The society welcomed Lord Patten of Barnes, Chancellor of the University of Oxford and former governor of Hong Kong, on Friday 22nd of January. The event, which was co-hosted with the Blavatnik School of Government, was held before a packed audience in the brilliant setting of the BSG's new building.
On June 3, the highly influential American political scientist, international relations scholar and University Distinguished Service Professor at Harvard University Joseph Nye came to speak in a joint event hosted by the Oxford IRSoc and the Oxford Martin School, to discuss the topic of his most recent book titled “Is the American Century Over?” and to answer one of the most pressing issues of IR today: will China pass the U.S. by 2030? Throughout his talk, he gave compelling reasons as to why he believed that China will not surpass the U.S., despite the concern of many Americans that it will. Nye mentions that in one U.S. poll, about fifty percent of the American people believe that China has passed or would soon pass the U.S. in overall power. But, Nye explains, in order to make accurate policy choices, it is essential to have a correct assessment of the relative strengths of the different powers that are China and the U.S. instead of being guided by fear. Especially after the Great Recession in 2008, and as China put forth its stimulus package to keep its growth rate at 10%, many Americans believed that the U.S. was in a decline while China was on the rise. However, even though the Great Recession represented a relative decline, it did not mean that the country was (or is) experiencing an absolute decline. He attempts to support his argument by explaining why the U.S. is leading (and will lead in the future) in terms of military power, economic power and soft power.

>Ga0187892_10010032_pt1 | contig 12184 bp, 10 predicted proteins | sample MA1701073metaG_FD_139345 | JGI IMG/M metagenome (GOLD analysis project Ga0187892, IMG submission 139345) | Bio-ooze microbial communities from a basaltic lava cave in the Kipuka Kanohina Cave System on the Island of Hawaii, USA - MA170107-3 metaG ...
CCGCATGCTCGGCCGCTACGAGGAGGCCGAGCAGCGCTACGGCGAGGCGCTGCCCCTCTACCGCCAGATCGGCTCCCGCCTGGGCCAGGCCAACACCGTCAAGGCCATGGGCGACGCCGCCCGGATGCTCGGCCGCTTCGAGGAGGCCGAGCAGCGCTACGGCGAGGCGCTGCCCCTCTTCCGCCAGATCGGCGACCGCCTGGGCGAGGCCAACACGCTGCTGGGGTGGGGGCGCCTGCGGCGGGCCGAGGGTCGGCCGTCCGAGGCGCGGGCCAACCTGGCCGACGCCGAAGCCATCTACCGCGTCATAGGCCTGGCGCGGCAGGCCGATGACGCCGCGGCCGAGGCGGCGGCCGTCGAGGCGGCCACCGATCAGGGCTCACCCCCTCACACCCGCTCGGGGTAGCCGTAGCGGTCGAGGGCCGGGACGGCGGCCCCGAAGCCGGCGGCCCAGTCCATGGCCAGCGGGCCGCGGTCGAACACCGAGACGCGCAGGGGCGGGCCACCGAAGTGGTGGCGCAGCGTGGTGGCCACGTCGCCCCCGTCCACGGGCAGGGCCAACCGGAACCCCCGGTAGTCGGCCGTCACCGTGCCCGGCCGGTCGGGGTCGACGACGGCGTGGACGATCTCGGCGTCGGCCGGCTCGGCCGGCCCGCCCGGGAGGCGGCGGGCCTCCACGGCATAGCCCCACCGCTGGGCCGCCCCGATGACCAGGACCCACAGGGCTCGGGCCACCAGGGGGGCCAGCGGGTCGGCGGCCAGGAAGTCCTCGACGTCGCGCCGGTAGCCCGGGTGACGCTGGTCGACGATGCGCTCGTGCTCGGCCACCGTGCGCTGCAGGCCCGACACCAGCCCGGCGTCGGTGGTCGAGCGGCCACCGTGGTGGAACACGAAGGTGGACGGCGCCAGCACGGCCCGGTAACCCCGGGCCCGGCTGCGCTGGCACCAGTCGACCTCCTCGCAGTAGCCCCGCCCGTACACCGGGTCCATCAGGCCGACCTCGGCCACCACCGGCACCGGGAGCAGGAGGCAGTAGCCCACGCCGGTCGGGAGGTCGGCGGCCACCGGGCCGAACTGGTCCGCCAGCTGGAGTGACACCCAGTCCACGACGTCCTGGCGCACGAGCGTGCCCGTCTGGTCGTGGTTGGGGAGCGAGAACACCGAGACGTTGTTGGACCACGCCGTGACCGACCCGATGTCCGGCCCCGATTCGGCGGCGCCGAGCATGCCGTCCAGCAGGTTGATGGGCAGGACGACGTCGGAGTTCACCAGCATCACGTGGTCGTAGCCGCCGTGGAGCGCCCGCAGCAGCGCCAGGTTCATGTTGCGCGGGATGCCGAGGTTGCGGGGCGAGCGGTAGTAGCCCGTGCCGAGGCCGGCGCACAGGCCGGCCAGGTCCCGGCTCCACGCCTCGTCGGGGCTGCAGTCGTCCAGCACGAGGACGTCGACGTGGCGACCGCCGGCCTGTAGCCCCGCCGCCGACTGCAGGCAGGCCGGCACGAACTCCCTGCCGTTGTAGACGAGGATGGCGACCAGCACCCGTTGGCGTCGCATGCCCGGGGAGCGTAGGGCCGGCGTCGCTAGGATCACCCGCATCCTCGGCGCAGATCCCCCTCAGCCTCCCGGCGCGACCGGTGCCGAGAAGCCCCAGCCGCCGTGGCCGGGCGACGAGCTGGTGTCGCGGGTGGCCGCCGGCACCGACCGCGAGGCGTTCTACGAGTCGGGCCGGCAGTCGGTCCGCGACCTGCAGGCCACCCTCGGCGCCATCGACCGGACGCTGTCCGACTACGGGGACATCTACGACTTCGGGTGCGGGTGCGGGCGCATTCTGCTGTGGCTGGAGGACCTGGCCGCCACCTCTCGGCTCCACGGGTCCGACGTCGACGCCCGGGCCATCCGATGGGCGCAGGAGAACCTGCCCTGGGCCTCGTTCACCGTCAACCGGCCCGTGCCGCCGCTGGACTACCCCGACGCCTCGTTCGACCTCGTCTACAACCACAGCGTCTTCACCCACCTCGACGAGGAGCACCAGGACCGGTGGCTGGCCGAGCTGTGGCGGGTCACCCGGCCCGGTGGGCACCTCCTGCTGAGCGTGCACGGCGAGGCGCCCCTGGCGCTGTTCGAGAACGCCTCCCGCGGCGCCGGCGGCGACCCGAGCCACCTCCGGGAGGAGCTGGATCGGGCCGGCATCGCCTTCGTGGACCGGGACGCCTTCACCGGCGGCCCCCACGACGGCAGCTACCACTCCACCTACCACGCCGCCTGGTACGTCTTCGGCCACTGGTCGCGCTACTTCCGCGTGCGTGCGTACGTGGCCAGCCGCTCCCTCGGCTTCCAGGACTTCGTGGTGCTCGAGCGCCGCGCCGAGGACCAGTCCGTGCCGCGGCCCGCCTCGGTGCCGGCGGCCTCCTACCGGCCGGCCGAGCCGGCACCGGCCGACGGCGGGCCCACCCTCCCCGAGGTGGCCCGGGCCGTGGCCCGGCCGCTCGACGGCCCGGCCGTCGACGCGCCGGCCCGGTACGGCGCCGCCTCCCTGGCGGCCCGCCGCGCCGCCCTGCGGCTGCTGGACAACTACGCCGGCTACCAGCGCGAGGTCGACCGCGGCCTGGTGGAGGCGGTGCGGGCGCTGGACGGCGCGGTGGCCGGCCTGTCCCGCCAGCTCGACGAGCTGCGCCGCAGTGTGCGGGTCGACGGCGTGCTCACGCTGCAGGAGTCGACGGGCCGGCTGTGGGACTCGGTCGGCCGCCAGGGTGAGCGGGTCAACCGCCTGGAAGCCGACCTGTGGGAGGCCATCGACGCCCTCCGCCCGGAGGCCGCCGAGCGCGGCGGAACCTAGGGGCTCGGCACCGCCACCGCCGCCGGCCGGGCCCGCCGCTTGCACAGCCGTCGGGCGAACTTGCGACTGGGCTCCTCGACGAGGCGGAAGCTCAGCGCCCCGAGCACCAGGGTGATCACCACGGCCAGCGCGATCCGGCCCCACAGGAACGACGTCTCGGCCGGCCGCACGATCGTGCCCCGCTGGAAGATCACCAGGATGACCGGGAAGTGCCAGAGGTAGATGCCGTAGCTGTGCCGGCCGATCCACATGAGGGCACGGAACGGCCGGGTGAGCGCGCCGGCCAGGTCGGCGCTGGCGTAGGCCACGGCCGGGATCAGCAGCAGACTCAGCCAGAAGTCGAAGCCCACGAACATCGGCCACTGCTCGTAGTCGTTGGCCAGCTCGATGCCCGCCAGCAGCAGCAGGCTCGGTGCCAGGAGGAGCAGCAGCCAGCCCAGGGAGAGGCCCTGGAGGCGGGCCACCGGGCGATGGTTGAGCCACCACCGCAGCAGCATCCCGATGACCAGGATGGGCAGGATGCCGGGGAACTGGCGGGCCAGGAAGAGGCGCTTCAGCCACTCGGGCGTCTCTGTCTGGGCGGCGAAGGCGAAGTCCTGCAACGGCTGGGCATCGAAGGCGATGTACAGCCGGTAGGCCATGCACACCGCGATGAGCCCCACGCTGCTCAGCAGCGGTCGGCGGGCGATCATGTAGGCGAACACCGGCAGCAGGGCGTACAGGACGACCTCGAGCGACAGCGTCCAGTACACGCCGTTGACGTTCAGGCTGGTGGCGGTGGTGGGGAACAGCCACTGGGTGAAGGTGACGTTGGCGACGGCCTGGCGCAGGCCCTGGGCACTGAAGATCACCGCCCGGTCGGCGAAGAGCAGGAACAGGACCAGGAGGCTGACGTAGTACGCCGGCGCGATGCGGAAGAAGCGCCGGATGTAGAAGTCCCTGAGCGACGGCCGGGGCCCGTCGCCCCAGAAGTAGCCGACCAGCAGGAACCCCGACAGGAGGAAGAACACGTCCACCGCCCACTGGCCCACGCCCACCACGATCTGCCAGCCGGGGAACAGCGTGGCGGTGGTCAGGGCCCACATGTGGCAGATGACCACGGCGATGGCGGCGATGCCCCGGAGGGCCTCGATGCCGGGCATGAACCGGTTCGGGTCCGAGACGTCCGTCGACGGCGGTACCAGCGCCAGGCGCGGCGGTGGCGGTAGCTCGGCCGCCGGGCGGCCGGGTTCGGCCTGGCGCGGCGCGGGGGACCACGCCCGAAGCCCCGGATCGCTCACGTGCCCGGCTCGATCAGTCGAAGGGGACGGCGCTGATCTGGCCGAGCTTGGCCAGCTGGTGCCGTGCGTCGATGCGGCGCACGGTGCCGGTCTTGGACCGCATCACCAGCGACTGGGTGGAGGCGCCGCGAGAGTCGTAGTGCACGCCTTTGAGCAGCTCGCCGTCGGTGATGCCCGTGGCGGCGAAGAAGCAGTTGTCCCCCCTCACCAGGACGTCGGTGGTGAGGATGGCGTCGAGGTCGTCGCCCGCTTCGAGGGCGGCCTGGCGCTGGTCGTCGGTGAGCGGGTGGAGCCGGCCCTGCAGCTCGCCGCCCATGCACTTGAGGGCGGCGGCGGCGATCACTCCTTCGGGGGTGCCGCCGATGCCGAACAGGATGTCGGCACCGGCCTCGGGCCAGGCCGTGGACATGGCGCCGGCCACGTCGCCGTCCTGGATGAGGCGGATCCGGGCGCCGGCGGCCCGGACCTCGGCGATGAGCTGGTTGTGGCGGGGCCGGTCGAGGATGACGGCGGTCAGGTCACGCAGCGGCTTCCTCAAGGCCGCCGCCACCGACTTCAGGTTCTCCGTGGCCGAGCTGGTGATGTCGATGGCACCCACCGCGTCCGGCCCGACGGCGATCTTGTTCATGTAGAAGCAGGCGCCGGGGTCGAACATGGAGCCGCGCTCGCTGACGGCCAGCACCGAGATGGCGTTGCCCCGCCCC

Nye discusses the comparison that is made by many that the U.S. situation is similar to that on Ancient Rome. To compare the gridlock in the American political system and the issues facing the American economy to the decline of Ancient Rome would be a ”misuse of history” according to Nye, because the American economy does not have much resemblance to the Ancient Roman economy. The U.S. leads on many aspects of the economy including its demographic health, energy, technology, and education structure. In terms of the U.S. demography, Nye insists that the country has healthy statistics, with it being ranked third in the world in terms of the size of the population. By 2050, UN demographers project that the U.S. will maintain its position. Energy-wise, contrary to the belief of many, the U.S. is not becoming increasingly dependent on imported energy. Nye points to the projections made by the International Energy agency, which projects that by the 2020s, North America will not be importing any energy because of the technological innovation that is currently being advanced, including horizontal drilling and hydraulic fracturing. Furthermore, other types of technological advances will be key to further growth in the 21st century and the U.S. is in the lead in terms of biotechnology, nanotechnology and information technology. The U.S. is also highly ranked in terms of higher education. Because of all these reasons, Nye believes that the U.S. is highly dissimilar to Ancient Rome because it is not experiencing an absolute decline and this analogy is merely used by many as a rhetorical tool to express frustration over the political gridlock in America.